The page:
Tens of thousands of Russians joined unsanctioned protests across the country in support of jailed opposition activist Alexei Navalny for a second consecutive weekend, despite a week of crackdowns and threats of mass arrests.
Navalny was detained in mid-January on his return from Germany, where he had been recovering from a poisoning attack he blames on the Kremlin. He faces years in prison for a raft of criminal charges he says are fraudulent, despite calls from Western governments for his release.
In Moscow, the authorities took the unprecedented step of locking down the city center and closing metro stations, as hundreds of riot police played a chaotic game of cat and mouse with protesters.
“I came here because I want an end to this unlawful regime,” said Mikhail Zubnitskiy, a 43-year-old IT specialist. “We can’t go on like this much longer.”
Navalny’s allies initially called on supporters to gather in Lyubanka Square in central Moscow in front of Russia’s Federal Security Service (FSB) headquarters. However, on Sunday morning the center of the capital saw its heaviest police presence in years, prompting organizers to shift the location of the protest several times.
Three hours after the start of the protest, a large crowd made it to the notorious Matrosskaya Tishina (Sailor’s Silence) prison where Navalny is being held on alleged parole violations.
Authorities said around 2,000 had gathered for the protest in Moscow, which came after a week of intense crackdowns on key Navalny allies. They included the detentions of his key aide Lyubov Sobol and his brother Oleg Navalny, as well as strong warnings to Muscovites planning to attend the protest.
However, OVD-Info, an independent organization that monitors arrests, said that in Moscow alone over 1,500 people were arrested, with the nationwide tally of detentions at over 5,000, including 1,100 in St. Petersburg. Local independent media put turnout for the protest in Russia’s third city Novosibirsk at 5,000-6,000 and in its fourth city Yekaterinburg at 7,000 —both slightly bigger than last week.
While much of the country was still asleep, video and photos published by Navalny’s local headquarters showed Russians in the Far East capital of Vladivostok bypassing the police-cordoned city center and marched out onto the frozen surface of the Amur Bay, chanting “My Russia is in prison!” and writing “Putin is a thief!” in the snow.
In the Urals city of Yekaterinburg, huge crowds marched in the streets, according to an MT correspondent at the scene — with smaller groups fleeing the police by running across the frozen river that divides the city.
Elsewhere, police used tough tactics and violence to break up protests.
In the Siberian city of Krasnoyarsk, a photograph widely shared on social media showed a swarm of riot police encircling a small group of protesters. In Kazan, video footage shared by the Open Russia pro-democracy movement showed police forcing cowering protesters to lie face-down in the snow. In Chelyabinsk, MBKh Media tweeted a video of police pinning a protester to the ground as he said “I can’t breathe.”
In St. Petersburg, numerous media outlets filmed police brutally beating protesters and reported that they used tear gas and electroshock batons. In one video posted by the local Fontanka.ru news website, an officer was seen pulling his service weapon during a standoff with protesters.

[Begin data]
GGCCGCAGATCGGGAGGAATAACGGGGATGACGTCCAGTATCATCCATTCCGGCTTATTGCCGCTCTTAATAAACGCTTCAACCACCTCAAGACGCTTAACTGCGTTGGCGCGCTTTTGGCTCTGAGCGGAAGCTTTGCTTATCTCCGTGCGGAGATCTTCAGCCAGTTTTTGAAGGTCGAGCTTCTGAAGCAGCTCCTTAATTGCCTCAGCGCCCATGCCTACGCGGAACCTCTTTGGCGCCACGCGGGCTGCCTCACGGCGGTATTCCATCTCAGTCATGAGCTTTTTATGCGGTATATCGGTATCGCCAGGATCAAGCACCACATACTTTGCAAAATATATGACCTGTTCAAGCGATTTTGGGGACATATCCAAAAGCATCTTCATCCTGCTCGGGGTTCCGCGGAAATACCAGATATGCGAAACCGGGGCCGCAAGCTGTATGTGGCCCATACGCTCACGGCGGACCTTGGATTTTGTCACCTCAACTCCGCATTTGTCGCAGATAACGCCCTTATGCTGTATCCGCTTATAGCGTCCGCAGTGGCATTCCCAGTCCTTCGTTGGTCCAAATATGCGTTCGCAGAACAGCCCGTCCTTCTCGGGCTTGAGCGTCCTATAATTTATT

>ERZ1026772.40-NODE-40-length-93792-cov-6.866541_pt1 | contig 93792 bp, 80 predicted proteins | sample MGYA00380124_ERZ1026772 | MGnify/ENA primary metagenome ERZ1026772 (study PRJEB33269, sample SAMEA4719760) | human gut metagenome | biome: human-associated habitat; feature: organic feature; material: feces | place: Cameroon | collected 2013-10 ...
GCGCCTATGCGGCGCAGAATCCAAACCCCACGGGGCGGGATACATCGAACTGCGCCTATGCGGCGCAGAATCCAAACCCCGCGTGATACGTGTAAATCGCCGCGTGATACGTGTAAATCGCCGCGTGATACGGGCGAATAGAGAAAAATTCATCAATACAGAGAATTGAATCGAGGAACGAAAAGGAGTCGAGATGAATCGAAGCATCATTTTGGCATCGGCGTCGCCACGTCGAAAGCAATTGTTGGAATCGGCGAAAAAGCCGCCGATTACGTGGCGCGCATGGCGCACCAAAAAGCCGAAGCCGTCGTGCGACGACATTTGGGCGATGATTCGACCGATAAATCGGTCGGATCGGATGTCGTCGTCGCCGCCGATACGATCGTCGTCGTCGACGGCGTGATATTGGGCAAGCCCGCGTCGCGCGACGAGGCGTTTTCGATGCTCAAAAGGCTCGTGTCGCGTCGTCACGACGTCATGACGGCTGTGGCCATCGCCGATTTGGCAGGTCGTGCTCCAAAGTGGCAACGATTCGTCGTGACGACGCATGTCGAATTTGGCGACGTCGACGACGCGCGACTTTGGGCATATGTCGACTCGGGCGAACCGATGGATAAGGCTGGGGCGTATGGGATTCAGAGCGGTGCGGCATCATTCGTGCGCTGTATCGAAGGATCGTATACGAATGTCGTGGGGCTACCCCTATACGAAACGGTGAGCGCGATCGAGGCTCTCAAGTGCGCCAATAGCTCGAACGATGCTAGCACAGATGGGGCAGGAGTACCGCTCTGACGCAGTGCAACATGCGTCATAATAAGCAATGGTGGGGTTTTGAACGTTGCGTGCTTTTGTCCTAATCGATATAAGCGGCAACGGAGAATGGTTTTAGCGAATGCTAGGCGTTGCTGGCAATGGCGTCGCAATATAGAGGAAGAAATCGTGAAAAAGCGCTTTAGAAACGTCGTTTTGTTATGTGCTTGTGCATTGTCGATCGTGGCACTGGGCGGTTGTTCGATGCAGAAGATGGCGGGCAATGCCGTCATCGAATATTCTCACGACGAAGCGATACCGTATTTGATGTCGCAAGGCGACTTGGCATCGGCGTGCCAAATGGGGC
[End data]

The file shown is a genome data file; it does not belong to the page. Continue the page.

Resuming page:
“I was here last week, I am here today and I will be here every single day until Navalny and others are free. This is my duty,” said Igor, 34, an engineer attending the St. Petersburg protest.
Navalny has been pushing to keep the protest momentum going after last Saturday saw Moscow’s biggest unauthorized protests in almost a decade.
In a court hearing on Thursday he spoke by video link from Matrosskaya Tishina and described those planning to attend the protests as “true patriots of Russia” and the barrier stopping Russia from “slipping into complete degradation.”
Shortly after his speech, the court rejected Navalny’s appeal against his 30-day detention ahead of a hearing next week over whether he should face jail time for a years-old fraud case.
Later that day, a video Navalny released after his detention alleging that President Vladimir Putin is the owner of an opulent palace on the Black Sea coast hit 100 million views on YouTube.
“If 2% of those who watched the video will go to the streets, it will be enough to scare the authorities,” Navalny wrote in an Instagram post.
On the ground on Sunday, protesters were seen waving toilet brushes they had painted gold in a reference to a $700 toilet brush shown in Navalny‘s film about the mansion.
Following the Jan. 23 rallies in Moscow and several other cities, police launched over 20 criminal cases against individuals accused of calling for mass riots, violence against police, blocking roads and violating Covid-19 related public health rules. According to the Moscow City Court, 154 people were also placed under administrative arrest.
Cases have also been opened against 173 parents whose children allegedly took part in last week’s protests.
“All of this shows Putin and his friends are scared of us. The arrests only made me angrier and more determined to come out,” said Yelena, 53, who works as a psychologist in Moscow
Others, like Daniil, 21, a student at one of Moscow’s top universities who attended last week’s rallies but decided to stay at home today, told The Moscow Times that the authorities’ actions have made him change his mind.
“At this point, I think I am risking too much without a clear goal of what is achievable,” he said. “I could lose my place at university.”
Samantha Berkhead, Uliana Pavlova and Ksenia Elzes contributed reporting.